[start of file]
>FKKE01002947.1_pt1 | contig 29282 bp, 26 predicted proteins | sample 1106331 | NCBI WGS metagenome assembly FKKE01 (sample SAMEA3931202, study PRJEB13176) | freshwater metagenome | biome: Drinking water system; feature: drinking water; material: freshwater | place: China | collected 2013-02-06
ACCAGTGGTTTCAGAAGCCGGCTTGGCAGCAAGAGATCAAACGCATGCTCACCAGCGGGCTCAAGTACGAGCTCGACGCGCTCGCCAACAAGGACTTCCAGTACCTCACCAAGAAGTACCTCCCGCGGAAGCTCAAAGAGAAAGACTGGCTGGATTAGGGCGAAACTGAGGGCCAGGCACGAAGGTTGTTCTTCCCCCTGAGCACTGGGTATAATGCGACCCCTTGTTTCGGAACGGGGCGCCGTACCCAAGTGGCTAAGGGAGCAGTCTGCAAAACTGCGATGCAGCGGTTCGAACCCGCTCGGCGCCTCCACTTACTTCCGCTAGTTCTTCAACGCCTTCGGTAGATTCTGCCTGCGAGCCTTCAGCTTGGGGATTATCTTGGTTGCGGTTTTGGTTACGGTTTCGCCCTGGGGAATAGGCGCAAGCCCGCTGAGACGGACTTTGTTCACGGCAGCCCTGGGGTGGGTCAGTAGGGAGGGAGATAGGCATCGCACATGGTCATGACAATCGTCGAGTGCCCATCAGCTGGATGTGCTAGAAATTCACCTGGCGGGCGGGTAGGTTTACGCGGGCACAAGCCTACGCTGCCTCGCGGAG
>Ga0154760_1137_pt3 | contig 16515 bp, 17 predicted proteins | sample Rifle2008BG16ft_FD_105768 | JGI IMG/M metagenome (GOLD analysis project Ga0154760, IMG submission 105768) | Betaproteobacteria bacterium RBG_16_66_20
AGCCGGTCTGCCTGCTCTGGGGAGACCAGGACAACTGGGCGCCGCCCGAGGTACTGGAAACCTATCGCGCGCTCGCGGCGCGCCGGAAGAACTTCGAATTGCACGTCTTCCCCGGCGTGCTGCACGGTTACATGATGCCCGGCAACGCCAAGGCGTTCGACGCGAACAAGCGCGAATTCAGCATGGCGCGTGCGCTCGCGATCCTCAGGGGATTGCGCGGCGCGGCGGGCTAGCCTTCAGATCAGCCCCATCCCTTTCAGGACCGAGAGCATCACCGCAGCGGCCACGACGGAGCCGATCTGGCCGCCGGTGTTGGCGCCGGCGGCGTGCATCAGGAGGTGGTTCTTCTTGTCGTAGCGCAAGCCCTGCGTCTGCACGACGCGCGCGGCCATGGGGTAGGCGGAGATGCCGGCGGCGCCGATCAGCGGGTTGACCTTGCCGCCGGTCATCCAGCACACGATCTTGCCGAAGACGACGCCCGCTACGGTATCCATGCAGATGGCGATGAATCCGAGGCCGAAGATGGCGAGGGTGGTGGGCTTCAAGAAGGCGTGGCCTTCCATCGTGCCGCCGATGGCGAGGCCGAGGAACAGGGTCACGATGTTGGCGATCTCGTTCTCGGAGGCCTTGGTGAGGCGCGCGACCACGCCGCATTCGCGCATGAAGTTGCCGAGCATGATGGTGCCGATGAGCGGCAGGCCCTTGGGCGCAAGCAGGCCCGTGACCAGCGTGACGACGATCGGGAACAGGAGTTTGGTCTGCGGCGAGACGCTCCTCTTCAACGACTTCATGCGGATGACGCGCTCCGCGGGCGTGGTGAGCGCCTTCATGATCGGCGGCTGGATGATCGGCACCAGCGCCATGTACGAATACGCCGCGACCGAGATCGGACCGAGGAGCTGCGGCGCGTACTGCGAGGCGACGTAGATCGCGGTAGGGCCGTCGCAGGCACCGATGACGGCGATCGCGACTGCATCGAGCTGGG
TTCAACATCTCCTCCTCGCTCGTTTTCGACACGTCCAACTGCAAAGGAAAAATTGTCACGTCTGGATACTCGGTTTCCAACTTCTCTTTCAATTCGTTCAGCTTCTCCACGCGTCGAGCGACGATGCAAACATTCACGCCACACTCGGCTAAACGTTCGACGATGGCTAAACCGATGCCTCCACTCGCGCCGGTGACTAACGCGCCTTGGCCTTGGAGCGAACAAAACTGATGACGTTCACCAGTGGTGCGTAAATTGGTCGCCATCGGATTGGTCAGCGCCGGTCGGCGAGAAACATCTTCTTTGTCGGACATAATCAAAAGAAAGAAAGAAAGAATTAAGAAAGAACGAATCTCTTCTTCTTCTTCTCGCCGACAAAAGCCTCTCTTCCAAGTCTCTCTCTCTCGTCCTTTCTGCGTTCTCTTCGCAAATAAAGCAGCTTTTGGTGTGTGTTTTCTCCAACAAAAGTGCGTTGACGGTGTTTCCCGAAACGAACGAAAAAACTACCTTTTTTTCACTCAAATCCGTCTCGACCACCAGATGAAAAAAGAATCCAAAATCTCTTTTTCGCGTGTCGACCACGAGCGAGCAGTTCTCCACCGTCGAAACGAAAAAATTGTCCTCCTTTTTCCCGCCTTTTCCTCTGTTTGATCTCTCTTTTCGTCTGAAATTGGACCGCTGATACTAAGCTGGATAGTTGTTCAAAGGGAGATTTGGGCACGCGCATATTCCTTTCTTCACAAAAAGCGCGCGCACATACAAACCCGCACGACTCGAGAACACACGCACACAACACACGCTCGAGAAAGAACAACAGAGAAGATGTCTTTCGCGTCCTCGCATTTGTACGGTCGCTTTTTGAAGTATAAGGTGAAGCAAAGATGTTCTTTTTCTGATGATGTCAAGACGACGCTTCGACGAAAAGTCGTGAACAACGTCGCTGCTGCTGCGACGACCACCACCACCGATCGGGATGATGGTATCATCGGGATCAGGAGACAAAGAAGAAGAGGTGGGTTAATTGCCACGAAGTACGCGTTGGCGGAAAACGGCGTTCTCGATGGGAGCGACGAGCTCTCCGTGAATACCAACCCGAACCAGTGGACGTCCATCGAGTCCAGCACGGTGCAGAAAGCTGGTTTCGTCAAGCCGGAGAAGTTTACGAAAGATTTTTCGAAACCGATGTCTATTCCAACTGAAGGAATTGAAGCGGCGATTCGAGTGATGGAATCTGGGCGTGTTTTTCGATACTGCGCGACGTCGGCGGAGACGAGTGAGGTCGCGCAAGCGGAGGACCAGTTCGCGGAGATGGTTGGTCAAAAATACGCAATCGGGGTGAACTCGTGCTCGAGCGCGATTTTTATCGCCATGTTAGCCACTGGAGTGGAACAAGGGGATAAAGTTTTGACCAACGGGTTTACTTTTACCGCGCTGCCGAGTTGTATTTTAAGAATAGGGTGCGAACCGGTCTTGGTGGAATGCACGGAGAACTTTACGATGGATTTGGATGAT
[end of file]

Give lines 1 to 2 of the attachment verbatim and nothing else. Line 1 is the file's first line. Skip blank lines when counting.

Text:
>FKKE01002947.1_pt1 | contig 29282 bp, 26 predicted proteins | sample 1106331 | NCBI WGS metagenome assembly FKKE01 (sample SAMEA3931202, study PRJEB13176) | freshwater metagenome | biome: Drinking water system; feature: drinking water; material: freshwater | place: China | collected 2013-02-06
ACCAGTGGTTTCAGAAGCCGGCTTGGCAGCAAGAGATCAAACGCATGCTCACCAGCGGGCTCAAGTACGAGCTCGACGCGCTCGCCAACAAGGACTTCCAGTACCTCACCAAGAAGTACCTCCCGCGGAAGCTCAAAGAGAAAGACTGGCTGGATTAGGGCGAAACTGAGGGCCAGGCACGAAGGTTGTTCTTCCCCCTGAGCACTGGGTATAATGCGACCCCTTGTTTCGGAACGGGGCGCCGTACCCAAGTGGCTAAGGGAGCAGTCTGCAAAACTGCGATGCAGCGGTTCGAACCCGCTCGGCGCCTCCACTTACTTCCGCTAGTTCTTCAACGCCTTCGGTAGATTCTGCCTGCGAGCCTTCAGCTTGGGGATTATCTTGGTTGCGGTTTTGGTTACGGTTTCGCCCTGGGGAATAGGCGCAAGCCCGCTGAGACGGACTTTGTTCACGGCAGCCCTGGGGTGGGTCAGTAGGGAGGGAGATAGGCATCGCACATGGTCATGACAATCGTCGAGTGCCCATCAGCTGGATGTGCTAGAAATTCACCTGGCGGGCGGGTAGGTTTACGCGGGCACAAGCCTACGCTGCCTCGCGGAG